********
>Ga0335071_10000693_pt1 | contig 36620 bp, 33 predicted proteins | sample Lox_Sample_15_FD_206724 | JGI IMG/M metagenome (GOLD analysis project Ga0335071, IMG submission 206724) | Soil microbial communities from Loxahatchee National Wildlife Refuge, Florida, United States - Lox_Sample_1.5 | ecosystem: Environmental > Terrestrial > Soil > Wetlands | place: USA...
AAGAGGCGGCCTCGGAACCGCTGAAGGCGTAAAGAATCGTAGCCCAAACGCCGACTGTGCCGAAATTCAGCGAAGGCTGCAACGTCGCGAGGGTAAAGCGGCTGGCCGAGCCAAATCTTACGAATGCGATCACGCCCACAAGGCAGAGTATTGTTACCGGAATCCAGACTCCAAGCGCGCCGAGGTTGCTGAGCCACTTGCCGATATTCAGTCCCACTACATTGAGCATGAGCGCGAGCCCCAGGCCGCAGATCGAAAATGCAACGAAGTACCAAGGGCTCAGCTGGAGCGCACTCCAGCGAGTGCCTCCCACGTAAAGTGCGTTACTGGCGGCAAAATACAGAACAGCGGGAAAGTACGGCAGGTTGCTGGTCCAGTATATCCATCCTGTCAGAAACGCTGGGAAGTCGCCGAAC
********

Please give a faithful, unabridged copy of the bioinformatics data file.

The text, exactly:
>Ga0335071_10000693_pt1 | contig 36620 bp, 33 predicted proteins | sample Lox_Sample_15_FD_206724 | JGI IMG/M metagenome (GOLD analysis project Ga0335071, IMG submission 206724) | Soil microbial communities from Loxahatchee National Wildlife Refuge, Florida, United States - Lox_Sample_1.5 | ecosystem: Environmental > Terrestrial > Soil > Wetlands | place: USA...
AAGAGGCGGCCTCGGAACCGCTGAAGGCGTAAAGAATCGTAGCCCAAACGCCGACTGTGCCGAAATTCAGCGAAGGCTGCAACGTCGCGAGGGTAAAGCGGCTGGCCGAGCCAAATCTTACGAATGCGATCACGCCCACAAGGCAGAGTATTGTTACCGGAATCCAGACTCCAAGCGCGCCGAGGTTGCTGAGCCACTTGCCGATATTCAGTCCCACTACATTGAGCATGAGCGCGAGCCCCAGGCCGCAGATCGAAAATGCAACGAAGTACCAAGGGCTCAGCTGGAGCGCACTCCAGCGAGTGCCTCCCACGTAAAGTGCGTTACTGGCGGCAAAATACAGAACAGCGGGAAAGTACGGCAGGTTGCTGGTCCAGTATATCCATCCTGTCAGAAACGCTGGGAAGTCGCCGAAC